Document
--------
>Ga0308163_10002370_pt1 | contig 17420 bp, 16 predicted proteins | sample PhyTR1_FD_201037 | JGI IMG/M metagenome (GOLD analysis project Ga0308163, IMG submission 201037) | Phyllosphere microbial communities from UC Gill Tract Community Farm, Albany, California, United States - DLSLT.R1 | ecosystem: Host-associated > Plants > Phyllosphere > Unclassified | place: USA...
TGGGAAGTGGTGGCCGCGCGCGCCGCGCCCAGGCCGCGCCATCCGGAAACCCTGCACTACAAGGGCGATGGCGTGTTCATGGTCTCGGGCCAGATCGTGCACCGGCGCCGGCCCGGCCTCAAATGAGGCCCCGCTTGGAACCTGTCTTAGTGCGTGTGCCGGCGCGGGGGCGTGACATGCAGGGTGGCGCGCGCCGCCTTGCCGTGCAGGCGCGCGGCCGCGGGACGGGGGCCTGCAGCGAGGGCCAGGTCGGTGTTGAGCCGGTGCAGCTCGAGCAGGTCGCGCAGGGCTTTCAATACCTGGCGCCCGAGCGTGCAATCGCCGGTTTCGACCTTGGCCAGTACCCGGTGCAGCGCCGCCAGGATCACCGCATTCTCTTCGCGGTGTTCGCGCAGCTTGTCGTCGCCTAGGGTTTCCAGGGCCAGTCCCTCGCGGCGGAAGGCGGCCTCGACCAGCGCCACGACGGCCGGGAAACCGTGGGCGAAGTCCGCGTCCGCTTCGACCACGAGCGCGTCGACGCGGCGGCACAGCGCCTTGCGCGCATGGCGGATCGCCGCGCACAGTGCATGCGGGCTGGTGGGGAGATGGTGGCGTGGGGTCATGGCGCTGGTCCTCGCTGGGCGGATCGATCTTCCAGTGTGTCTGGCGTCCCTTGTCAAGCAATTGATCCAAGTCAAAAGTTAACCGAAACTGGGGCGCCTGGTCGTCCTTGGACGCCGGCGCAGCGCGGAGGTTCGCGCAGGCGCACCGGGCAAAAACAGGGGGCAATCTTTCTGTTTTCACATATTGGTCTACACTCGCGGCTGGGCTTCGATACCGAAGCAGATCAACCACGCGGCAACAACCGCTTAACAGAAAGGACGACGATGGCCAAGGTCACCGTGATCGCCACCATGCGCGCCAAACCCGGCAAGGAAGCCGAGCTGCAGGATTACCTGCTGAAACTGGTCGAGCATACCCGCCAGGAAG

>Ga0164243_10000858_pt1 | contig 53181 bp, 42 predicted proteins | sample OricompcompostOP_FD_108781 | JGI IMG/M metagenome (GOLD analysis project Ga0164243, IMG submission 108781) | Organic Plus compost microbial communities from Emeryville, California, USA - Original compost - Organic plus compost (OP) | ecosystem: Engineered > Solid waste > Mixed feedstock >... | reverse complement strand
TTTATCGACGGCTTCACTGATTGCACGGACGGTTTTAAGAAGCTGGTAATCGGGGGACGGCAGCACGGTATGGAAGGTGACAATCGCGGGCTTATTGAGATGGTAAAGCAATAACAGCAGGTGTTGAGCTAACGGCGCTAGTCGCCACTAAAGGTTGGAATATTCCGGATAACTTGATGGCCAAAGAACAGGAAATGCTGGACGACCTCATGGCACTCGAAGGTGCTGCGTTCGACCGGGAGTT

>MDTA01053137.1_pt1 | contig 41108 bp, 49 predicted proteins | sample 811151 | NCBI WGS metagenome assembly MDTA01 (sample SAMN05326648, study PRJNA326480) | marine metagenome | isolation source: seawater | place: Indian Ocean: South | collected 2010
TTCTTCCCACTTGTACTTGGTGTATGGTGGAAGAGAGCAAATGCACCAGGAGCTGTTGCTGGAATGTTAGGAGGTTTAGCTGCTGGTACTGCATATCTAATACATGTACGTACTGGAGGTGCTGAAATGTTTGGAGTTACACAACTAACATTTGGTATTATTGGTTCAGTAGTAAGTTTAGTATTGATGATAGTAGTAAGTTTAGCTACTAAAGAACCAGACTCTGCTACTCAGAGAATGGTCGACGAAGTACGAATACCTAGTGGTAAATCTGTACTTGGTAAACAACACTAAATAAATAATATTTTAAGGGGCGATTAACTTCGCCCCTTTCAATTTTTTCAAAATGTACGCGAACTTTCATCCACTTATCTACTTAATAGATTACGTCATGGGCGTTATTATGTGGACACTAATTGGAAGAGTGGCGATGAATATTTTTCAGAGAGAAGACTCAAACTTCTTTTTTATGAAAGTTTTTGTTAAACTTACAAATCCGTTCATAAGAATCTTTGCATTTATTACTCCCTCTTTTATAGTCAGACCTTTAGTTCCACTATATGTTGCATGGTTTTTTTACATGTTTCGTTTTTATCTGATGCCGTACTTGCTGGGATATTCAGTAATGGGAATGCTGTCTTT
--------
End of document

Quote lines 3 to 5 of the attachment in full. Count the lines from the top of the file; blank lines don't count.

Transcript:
>Ga0164243_10000858_pt1 | contig 53181 bp, 42 predicted proteins | sample OricompcompostOP_FD_108781 | JGI IMG/M metagenome (GOLD analysis project Ga0164243, IMG submission 108781) | Organic Plus compost microbial communities from Emeryville, California, USA - Original compost - Organic plus compost (OP) | ecosystem: Engineered > Solid waste > Mixed feedstock >... | reverse complement strand
TTTATCGACGGCTTCACTGATTGCACGGACGGTTTTAAGAAGCTGGTAATCGGGGGACGGCAGCACGGTATGGAAGGTGACAATCGCGGGCTTATTGAGATGGTAAAGCAATAACAGCAGGTGTTGAGCTAACGGCGCTAGTCGCCACTAAAGGTTGGAATATTCCGGATAACTTGATGGCCAAAGAACAGGAAATGCTGGACGACCTCATGGCACTCGAAGGTGCTGCGTTCGACCGGGAGTT

>MDTA01053137.1_pt1 | contig 41108 bp, 49 predicted proteins | sample 811151 | NCBI WGS metagenome assembly MDTA01 (sample SAMN05326648, study PRJNA326480) | marine metagenome | isolation source: seawater | place: Indian Ocean: South | collected 2010